David Brooks thinks Obama has gotten a bum rap:
Liberals are wrong to call him weak and indecisive. He’s just not always pursuing their aims. Conservatives are wrong to call him a big-government liberal. That’s just not a fair reading of his agenda.
According to Brooks, Obama is simply “a president trying to define a modern brand of moderate progressivism.” It’s those wacky partisans on both sides who don’t get the essence of the man — the moderate but not too leftiness of Obama. Brooks reaches this conclusion, in part, by ignoring the totality of the programs, spending, and ambition of Obama’ s agenda. (Leaving out cap-and-trade, the plan for a mammoth tax hike, the takeover of two car companies, the mound of spending, and the foreign-policy apology fetish makes Obama sound a whole lot less radical than he is.) And frankly, as Obama presides over the strangulation of the D.C. school-voucher program, it’s preposterous to argue that “Obama has been the most determined education reformer in the modern presidency.”
Brooks also ignores that it’s not only conservative partisans who have recoiled against Obama’s excesses. Obama has lost the middle of the country, as independents’ support has plummeted. These voters are freaked out by the spending and the fixation on a mammoth health-care plan. A great deal of the country has come to see Obama and the Democratic party as “too liberal.” And poll after poll shows a newfound appreciation for “fewer services, lower taxes” over “more services, higher taxes.” If Obama is horribly misunderstood, then a large segment of the country — not simply die-hard conservatives — have misread him.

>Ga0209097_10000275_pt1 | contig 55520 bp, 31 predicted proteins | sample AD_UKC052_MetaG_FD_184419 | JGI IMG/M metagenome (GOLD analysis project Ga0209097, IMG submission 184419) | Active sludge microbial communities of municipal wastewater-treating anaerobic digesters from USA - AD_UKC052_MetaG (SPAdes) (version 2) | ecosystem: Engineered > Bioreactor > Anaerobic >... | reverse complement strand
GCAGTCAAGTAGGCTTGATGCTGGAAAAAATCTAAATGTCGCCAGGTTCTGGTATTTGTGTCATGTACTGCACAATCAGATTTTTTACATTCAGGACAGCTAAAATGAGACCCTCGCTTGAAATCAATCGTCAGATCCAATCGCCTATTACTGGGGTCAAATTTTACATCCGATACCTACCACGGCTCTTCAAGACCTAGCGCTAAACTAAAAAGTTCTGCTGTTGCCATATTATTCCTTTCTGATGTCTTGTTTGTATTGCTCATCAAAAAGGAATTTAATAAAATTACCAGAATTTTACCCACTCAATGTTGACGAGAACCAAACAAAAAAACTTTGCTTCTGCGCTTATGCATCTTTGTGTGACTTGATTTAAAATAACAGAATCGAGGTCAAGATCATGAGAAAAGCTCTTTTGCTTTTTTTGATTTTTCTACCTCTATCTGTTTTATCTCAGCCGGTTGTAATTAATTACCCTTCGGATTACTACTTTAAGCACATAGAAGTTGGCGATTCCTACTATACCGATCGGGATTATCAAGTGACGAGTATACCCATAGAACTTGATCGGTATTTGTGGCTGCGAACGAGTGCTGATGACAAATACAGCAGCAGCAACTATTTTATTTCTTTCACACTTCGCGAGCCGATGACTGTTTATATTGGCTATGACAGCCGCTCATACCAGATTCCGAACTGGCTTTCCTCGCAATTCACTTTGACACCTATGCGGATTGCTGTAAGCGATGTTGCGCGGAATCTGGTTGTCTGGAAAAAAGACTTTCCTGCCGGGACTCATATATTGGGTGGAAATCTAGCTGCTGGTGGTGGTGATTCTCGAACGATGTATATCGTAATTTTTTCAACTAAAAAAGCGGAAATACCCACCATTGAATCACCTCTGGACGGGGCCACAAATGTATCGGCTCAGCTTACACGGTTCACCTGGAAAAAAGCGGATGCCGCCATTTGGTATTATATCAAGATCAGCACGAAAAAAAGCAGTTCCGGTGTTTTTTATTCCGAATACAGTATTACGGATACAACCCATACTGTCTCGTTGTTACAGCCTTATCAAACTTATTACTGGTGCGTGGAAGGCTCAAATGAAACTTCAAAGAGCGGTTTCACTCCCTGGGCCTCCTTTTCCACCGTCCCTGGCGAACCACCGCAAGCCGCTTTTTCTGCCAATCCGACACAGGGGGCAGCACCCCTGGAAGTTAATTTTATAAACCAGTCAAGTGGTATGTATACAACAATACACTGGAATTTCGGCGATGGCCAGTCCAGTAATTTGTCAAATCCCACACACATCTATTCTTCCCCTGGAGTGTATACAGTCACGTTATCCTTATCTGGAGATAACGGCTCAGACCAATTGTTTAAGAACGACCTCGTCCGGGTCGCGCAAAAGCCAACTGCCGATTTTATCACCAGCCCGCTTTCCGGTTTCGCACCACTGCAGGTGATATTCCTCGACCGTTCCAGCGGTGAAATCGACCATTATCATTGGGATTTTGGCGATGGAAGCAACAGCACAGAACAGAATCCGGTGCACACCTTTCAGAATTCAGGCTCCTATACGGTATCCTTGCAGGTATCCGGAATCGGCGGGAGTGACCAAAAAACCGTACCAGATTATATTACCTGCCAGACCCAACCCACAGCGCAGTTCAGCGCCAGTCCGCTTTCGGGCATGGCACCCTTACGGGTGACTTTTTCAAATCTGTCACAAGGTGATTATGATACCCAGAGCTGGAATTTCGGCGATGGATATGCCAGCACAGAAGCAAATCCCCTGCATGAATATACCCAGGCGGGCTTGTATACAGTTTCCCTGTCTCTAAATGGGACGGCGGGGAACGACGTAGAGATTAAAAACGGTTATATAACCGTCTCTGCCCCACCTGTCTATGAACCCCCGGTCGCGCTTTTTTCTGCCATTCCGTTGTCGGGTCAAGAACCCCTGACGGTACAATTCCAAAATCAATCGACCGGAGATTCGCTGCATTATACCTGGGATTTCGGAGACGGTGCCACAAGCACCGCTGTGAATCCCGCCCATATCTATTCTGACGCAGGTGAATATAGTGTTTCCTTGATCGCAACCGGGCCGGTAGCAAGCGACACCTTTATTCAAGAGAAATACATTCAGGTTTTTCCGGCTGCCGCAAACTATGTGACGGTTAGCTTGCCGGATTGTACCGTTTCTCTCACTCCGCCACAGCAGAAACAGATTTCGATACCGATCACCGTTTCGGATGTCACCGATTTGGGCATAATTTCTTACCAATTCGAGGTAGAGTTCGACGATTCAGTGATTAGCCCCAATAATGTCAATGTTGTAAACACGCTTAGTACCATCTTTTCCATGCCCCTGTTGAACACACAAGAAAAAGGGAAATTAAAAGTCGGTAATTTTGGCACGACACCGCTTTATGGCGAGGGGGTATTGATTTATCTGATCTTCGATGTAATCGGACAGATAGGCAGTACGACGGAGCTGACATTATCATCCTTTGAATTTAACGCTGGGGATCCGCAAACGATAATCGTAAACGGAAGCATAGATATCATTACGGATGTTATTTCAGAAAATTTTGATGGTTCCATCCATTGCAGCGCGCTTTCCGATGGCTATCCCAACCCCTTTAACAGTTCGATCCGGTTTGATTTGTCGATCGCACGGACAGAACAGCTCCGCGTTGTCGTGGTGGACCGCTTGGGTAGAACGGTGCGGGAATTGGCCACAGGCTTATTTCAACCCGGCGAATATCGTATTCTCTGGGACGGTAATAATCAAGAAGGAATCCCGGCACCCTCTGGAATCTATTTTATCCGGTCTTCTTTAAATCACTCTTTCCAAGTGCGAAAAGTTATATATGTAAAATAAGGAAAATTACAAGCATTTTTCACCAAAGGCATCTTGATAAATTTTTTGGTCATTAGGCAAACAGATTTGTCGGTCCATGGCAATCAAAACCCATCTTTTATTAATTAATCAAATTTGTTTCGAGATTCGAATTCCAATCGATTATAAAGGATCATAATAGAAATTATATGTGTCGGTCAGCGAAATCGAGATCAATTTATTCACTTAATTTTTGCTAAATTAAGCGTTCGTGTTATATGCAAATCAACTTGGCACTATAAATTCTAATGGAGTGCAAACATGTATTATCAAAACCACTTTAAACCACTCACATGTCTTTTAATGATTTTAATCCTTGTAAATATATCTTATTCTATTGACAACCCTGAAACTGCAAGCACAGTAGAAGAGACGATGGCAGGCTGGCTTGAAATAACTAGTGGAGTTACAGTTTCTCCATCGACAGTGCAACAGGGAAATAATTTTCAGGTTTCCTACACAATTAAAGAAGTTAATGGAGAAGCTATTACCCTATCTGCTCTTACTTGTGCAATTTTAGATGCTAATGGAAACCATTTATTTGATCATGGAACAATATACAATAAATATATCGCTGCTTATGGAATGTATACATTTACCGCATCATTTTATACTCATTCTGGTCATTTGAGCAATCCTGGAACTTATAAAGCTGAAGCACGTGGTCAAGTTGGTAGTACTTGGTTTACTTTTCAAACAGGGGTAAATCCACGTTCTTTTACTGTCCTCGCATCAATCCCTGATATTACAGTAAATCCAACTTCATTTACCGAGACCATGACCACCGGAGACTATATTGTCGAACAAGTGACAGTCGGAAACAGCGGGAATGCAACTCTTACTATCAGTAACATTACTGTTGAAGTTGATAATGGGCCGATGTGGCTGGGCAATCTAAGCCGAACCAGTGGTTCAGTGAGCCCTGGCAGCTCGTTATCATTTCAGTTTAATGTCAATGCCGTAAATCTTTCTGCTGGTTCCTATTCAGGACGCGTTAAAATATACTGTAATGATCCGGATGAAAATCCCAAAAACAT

It’s a mistake, I think, to conclude that Obama is not extremely liberal in his political bent. It’s that Obama’s extremism is tempered by ineptitude. He simply hasn’t been able to craft legislation that embodies that “new foundation” — a pretty leftist formulation, by the way.
So the Left and Right are not both wrong about Obama. To the contrary, they both have it right. Obama is, as the Left bemoans, emotionally remote, indecisive, and lacking in deal-making interest and skills. He is, as the Right decries, a “big government liberal … arrogant toward foes, condescending toward allies and runs a partisan political machine.” The two are not mutually exclusive. It is the confluence of both that has whittled his support and rendered him, at least for now, an unsuccessful president.